Thursday, January 21, 2010

I Blame it on Bonhams


My name is Lisa and I think I'm an auctionaholic.

Stage One: Exposure
It began last October when I met my friends Sherri and Kathy at Bonhams and Butterfields auction house for a preview sale. Walking into the venerated Sunset Boulevard building was exciting, but being surrounded by such gorgeous paintings, rugs, furniture and decorative arts sent my heartrate into overdrive. My whole life I had assumed I shouldn't ever set foot in those places because the prices would be ruinous, but I was dead wrong.

I became so alarmed by my unmufflered giddiness that I consciously refrained from placing any bids. There will be other auctions, I told myself. This is just a "research trip." (What, what, what was I thinking?)

This lovely Old Master-ish portrait called "Lady in Blue" would have looked wonderful in my foyer. Her serene gaze would have calmed me on crazy carpool mornings, I just know it.
(English school, 18th century, oil on canvas.
Sold for $610 inclusive of buyer's premium, 10/25/09.)

This full-lipped fellow would have added some fiery intensity to the upstairs hall. I'm a sucker for disheveled glamour, especially at that price.
(English school, 19th century, oil on canvas.
Sold for $366 inclusive of buyer's premium, 10/25/09.)

On my way out, I spotted this Napoleonic chaise from Hollywood at Home. I had been salivating over it for months in the shop. Why I didn't bid on it will haunt me to my dying day, considering it sold for a fraction of the retail cost.
(French campaign folding chaise lounge.
Sold for $793 inclusive of buyer's premium, 10/25/09)


Stage Two: Intoxication
This past weekend, there was another sale. This time, I went to the auction determined not to repeat my previous mistakes.

After receiving my paddle, I took a seat in the main gallery. The auctioneer took charge like a nobleman in combat, controlling the audience with a fierce elegance. Some items provoked intense paddle battles and sold for large sums, but other hammer prices were insanely -- and reassuringly -- low.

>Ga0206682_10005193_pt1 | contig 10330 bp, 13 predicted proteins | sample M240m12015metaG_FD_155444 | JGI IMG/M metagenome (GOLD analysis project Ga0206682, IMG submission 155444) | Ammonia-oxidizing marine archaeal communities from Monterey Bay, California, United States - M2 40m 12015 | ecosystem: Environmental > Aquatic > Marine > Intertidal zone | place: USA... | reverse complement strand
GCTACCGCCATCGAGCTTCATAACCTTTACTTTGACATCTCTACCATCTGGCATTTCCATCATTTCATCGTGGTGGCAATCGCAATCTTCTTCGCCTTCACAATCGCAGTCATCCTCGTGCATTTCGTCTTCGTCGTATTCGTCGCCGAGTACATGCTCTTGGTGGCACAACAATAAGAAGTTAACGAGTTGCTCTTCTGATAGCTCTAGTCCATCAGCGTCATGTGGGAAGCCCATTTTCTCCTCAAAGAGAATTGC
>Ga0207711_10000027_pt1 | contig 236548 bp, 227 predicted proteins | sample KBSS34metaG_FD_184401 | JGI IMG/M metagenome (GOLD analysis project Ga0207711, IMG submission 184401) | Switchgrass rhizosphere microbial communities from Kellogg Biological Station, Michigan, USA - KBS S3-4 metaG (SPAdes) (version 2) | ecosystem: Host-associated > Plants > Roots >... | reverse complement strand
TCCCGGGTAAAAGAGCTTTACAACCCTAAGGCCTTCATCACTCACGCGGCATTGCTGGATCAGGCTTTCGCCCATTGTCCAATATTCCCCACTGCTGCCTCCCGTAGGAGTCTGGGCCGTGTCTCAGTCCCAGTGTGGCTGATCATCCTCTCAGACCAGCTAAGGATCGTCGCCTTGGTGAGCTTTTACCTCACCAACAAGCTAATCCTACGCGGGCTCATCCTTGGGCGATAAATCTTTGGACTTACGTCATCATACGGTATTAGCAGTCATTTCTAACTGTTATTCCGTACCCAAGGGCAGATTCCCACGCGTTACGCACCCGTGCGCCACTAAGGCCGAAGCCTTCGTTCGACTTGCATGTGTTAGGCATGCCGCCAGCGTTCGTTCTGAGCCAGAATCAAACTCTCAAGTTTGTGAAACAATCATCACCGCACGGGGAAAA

My friend Sherri had fallen in love with this Kathryn Ireland-ish set of antique chairs for her "imaginary house in Santa Barbara." I should have bought them for her as the price was imaginary as well.
(Four painted wood and rush armchairs.
Sold for $122 inclusive of buyer's premium, 1/17/10.)

This stunning 19th century trunk went for a steal...
(English mahogany brass bound campaign trunk.
Sold for $122 inclusive of buyers premium, 1/17/10.)

...as did this tole chandelier with a fabled Hollywood history -- it used to hang at Falconcrest, home of Rudolph Valentino.

(Large Rococo style painted tole chandelier.
Sold for $122 inclusive of buyer's premium, 1/17/10.)

These incredible bargains were killing me, but I whispered to myself, "Save your money for what you're here for."

At long last, my tall, curvy George IV style wingback chair on wheels came up for bid.
With a pre-sale estimate of $250-$350, I hoped it wouldn't go for too much more.

Auctioneer:
We've received a few telephone bids on this item, so we're starting the bidding at $350. Do I have $350?

Up went my lone paddle.

Auctioneer (glancing at me):
I have $350.

My Inner Voice:
This chair is so mine.

Auctioneer:
Do I have $400?

There was a pause and then -- I swear to you -- every paddle in the room shot up. Within moments, the bids were flying north of $600, $700, $800 and climbing. It was bedlam. I think my mouth must have fallen open. The hammer finally slammed down at $1600 ($1952 with the buyer's premium).

So here's why I think I'm addicted...

Because not winning the chair didn't even matter.

Just sitting there in the midst of all that auction action was crazy exciting. I loved knowing that at any moment I could thrust my paddle into the air and "be in the game." I knew there would be another chaise, another Old Master painting, another campaign chest. And I knew that victory would be all the sweeter if the price was right for my budget. So I would do my research, I would keep coming back and one day, I would win.


Stage Three: Obsession
There's an auction in San Francisco this weekend and I've done a little poring through the online catalog...




And so it grows....

22 comments:

Chemin des Muguets said...

Yes, auctions are so addicting, and soooooo much fun. We used to live near Skinner's on the Eastcoast. Trouble for me. But I loved every minute of it.

Have fun, and find some sleepers,

Marjorie in Carmel

little augury said...

Yes, my heart started racing as I read this-it is exhilarating to get into the bidding, over time-sticking to the price you've decided on in advance is best-but oh so hard, so hard. That you did not succumb with that chair is a good sign.

Style Court said...

Lisa, outstanding post. Art, antiques and auctions don't have to be intimidating. As always, you make the point in the most entertaining way.

I'm pining for that wing chair though and I wasn't even there!

Jane said...

You know that looks Just Like George IV.

One thing I cannot have in my home is portraits of mostly grumpy men from previous centuries. And that includes ones I may be related to!

You evoked the palpitating chest feeling of an auction very well and I just cannot believe that Valentino chandelier.

Never fear there are many more wing chairs out there. xo

Joanna said...